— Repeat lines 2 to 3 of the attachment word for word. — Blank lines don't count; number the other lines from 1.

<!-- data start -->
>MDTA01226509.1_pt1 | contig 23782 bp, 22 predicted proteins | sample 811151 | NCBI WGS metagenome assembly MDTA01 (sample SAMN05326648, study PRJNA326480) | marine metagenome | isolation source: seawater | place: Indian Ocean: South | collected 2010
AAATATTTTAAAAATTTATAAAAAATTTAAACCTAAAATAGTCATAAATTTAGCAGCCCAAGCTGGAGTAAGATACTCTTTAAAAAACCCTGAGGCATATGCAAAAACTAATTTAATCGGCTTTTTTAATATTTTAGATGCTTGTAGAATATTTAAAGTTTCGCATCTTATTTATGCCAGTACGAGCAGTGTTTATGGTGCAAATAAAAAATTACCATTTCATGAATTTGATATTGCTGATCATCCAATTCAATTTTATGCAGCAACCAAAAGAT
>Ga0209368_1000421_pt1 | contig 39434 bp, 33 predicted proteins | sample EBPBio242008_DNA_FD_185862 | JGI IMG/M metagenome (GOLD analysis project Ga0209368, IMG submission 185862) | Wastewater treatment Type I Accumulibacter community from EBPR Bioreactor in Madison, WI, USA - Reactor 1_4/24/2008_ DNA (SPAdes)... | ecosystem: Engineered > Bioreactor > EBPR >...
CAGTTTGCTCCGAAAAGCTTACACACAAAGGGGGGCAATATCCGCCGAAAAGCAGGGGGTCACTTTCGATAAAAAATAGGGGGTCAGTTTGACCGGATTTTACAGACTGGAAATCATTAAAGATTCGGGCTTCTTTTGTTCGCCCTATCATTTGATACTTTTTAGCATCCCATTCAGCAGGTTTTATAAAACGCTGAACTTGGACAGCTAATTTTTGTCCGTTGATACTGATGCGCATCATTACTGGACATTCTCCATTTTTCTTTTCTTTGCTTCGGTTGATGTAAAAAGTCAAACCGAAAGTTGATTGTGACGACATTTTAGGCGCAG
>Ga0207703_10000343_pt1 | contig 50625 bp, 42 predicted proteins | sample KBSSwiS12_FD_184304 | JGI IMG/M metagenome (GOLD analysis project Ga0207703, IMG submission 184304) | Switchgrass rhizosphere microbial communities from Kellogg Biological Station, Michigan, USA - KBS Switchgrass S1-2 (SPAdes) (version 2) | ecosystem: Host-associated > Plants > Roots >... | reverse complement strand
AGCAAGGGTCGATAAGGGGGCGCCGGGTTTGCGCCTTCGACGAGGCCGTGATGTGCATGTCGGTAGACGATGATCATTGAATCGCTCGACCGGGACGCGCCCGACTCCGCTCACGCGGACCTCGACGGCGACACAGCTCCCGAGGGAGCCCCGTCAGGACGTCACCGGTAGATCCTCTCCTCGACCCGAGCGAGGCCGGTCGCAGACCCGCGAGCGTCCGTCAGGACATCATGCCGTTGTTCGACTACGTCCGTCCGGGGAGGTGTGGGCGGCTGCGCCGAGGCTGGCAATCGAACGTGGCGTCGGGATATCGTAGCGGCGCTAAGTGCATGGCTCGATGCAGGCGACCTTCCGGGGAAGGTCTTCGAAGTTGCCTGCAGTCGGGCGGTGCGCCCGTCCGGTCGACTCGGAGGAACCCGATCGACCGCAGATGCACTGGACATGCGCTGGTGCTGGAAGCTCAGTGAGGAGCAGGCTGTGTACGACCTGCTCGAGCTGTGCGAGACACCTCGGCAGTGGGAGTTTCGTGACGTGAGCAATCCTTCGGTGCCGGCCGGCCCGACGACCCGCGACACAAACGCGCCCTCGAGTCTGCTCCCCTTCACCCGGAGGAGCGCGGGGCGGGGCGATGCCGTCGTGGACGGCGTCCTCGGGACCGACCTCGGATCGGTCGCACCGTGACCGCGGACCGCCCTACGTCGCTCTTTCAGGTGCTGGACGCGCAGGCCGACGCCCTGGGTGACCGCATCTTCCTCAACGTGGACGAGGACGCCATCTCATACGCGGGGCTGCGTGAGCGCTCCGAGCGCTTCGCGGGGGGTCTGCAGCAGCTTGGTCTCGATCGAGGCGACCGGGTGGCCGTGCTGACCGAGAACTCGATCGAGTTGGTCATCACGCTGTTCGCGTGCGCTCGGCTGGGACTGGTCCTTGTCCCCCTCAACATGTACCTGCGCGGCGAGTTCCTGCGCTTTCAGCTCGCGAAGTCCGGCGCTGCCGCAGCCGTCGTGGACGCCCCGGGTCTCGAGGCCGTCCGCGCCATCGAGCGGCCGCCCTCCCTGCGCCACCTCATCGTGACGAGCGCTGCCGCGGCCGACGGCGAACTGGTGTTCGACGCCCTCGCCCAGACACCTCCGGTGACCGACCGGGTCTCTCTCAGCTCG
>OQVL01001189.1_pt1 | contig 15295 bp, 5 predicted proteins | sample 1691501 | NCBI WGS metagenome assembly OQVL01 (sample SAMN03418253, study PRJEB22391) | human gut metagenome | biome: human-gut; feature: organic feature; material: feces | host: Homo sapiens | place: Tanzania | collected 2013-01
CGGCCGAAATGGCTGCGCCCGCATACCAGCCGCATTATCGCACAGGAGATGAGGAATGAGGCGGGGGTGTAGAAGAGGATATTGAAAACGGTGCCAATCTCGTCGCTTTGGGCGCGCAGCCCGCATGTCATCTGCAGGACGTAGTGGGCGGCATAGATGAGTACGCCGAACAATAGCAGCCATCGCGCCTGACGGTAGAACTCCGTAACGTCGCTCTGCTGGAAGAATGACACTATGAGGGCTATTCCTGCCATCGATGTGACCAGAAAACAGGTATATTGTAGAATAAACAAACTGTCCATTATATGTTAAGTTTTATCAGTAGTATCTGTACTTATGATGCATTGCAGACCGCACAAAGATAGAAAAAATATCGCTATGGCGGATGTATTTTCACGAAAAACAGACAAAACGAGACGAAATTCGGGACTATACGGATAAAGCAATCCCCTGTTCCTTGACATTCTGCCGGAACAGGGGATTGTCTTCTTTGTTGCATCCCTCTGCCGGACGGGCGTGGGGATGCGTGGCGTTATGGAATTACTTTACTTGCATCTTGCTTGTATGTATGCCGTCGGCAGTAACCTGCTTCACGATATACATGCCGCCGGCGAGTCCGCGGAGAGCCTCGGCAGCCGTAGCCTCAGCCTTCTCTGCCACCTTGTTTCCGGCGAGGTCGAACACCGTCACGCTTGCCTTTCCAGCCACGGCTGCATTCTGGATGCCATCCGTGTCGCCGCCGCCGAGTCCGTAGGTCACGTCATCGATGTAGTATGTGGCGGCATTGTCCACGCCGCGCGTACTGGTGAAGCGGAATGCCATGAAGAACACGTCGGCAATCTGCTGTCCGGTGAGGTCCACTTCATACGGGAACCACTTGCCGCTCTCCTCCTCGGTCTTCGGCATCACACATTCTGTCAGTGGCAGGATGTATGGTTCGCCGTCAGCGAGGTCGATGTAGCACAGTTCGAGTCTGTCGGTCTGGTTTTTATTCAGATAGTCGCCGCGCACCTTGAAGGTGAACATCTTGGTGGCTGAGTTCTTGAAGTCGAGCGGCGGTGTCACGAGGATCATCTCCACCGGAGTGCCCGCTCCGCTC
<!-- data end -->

AAATATTTTAAAAATTTATAAAAAATTTAAACCTAAAATAGTCATAAATTTAGCAGCCCAAGCTGGAGTAAGATACTCTTTAAAAAACCCTGAGGCATATGCAAAAACTAATTTAATCGGCTTTTTTAATATTTTAGATGCTTGTAGAATATTTAAAGTTTCGCATCTTATTTATGCCAGTACGAGCAGTGTTTATGGTGCAAATAAAAAATTACCATTTCATGAATTTGATATTGCTGATCATCCAATTCAATTTTATGCAGCAACCAAAAGAT
>Ga0209368_1000421_pt1 | contig 39434 bp, 33 predicted proteins | sample EBPBio242008_DNA_FD_185862 | JGI IMG/M metagenome (GOLD analysis project Ga0209368, IMG submission 185862) | Wastewater treatment Type I Accumulibacter community from EBPR Bioreactor in Madison, WI, USA - Reactor 1_4/24/2008_ DNA (SPAdes)... | ecosystem: Engineered > Bioreactor > EBPR >...